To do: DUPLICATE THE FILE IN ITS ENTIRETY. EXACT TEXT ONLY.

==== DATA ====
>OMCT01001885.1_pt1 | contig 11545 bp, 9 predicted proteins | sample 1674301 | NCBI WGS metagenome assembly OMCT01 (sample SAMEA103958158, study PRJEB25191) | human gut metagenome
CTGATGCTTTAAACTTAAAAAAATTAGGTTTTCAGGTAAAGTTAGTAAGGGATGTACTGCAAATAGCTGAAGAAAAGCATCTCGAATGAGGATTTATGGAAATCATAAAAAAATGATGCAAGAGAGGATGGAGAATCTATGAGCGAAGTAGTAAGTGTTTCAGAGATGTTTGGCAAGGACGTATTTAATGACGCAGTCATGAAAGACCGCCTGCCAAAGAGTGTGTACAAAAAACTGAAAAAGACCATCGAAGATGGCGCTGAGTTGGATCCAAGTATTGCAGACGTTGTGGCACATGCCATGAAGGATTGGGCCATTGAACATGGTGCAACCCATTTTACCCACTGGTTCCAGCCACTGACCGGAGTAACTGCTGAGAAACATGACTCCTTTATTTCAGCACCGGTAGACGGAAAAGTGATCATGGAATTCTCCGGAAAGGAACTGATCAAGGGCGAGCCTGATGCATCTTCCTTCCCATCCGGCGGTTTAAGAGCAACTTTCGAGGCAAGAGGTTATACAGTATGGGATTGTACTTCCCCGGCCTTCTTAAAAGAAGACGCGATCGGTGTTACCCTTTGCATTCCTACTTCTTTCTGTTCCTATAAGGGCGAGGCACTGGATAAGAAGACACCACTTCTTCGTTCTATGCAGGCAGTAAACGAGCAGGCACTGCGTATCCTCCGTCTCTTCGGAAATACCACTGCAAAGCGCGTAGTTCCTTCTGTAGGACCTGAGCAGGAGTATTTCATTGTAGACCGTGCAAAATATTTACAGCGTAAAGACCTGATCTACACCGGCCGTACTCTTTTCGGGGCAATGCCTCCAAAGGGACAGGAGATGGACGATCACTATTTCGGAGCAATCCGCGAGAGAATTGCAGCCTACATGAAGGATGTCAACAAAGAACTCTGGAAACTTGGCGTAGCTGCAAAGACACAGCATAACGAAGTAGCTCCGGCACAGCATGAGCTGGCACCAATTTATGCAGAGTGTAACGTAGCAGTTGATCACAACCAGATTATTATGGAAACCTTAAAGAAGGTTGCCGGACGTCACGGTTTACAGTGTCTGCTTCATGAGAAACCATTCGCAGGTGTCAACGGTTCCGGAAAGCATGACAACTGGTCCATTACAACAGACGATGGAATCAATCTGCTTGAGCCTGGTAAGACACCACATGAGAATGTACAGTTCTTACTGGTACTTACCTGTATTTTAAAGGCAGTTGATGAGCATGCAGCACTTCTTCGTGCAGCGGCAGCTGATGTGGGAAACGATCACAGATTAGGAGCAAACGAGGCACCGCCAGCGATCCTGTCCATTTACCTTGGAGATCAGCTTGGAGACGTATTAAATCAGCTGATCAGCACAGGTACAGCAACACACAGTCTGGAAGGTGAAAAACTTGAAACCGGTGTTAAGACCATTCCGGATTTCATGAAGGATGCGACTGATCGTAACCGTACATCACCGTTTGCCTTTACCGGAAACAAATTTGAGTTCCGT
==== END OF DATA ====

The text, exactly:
>OMCT01001885.1_pt1 | contig 11545 bp, 9 predicted proteins | sample 1674301 | NCBI WGS metagenome assembly OMCT01 (sample SAMEA103958158, study PRJEB25191) | human gut metagenome
CTGATGCTTTAAACTTAAAAAAATTAGGTTTTCAGGTAAAGTTAGTAAGGGATGTACTGCAAATAGCTGAAGAAAAGCATCTCGAATGAGGATTTATGGAAATCATAAAAAAATGATGCAAGAGAGGATGGAGAATCTATGAGCGAAGTAGTAAGTGTTTCAGAGATGTTTGGCAAGGACGTATTTAATGACGCAGTCATGAAAGACCGCCTGCCAAAGAGTGTGTACAAAAAACTGAAAAAGACCATCGAAGATGGCGCTGAGTTGGATCCAAGTATTGCAGACGTTGTGGCACATGCCATGAAGGATTGGGCCATTGAACATGGTGCAACCCATTTTACCCACTGGTTCCAGCCACTGACCGGAGTAACTGCTGAGAAACATGACTCCTTTATTTCAGCACCGGTAGACGGAAAAGTGATCATGGAATTCTCCGGAAAGGAACTGATCAAGGGCGAGCCTGATGCATCTTCCTTCCCATCCGGCGGTTTAAGAGCAACTTTCGAGGCAAGAGGTTATACAGTATGGGATTGTACTTCCCCGGCCTTCTTAAAAGAAGACGCGATCGGTGTTACCCTTTGCATTCCTACTTCTTTCTGTTCCTATAAGGGCGAGGCACTGGATAAGAAGACACCACTTCTTCGTTCTATGCAGGCAGTAAACGAGCAGGCACTGCGTATCCTCCGTCTCTTCGGAAATACCACTGCAAAGCGCGTAGTTCCTTCTGTAGGACCTGAGCAGGAGTATTTCATTGTAGACCGTGCAAAATATTTACAGCGTAAAGACCTGATCTACACCGGCCGTACTCTTTTCGGGGCAATGCCTCCAAAGGGACAGGAGATGGACGATCACTATTTCGGAGCAATCCGCGAGAGAATTGCAGCCTACATGAAGGATGTCAACAAAGAACTCTGGAAACTTGGCGTAGCTGCAAAGACACAGCATAACGAAGTAGCTCCGGCACAGCATGAGCTGGCACCAATTTATGCAGAGTGTAACGTAGCAGTTGATCACAACCAGATTATTATGGAAACCTTAAAGAAGGTTGCCGGACGTCACGGTTTACAGTGTCTGCTTCATGAGAAACCATTCGCAGGTGTCAACGGTTCCGGAAAGCATGACAACTGGTCCATTACAACAGACGATGGAATCAATCTGCTTGAGCCTGGTAAGACACCACATGAGAATGTACAGTTCTTACTGGTACTTACCTGTATTTTAAAGGCAGTTGATGAGCATGCAGCACTTCTTCGTGCAGCGGCAGCTGATGTGGGAAACGATCACAGATTAGGAGCAAACGAGGCACCGCCAGCGATCCTGTCCATTTACCTTGGAGATCAGCTTGGAGACGTATTAAATCAGCTGATCAGCACAGGTACAGCAACACACAGTCTGGAAGGTGAAAAACTTGAAACCGGTGTTAAGACCATTCCGGATTTCATGAAGGATGCGACTGATCGTAACCGTACATCACCGTTTGCCTTTACCGGAAACAAATTTGAGTTCCGT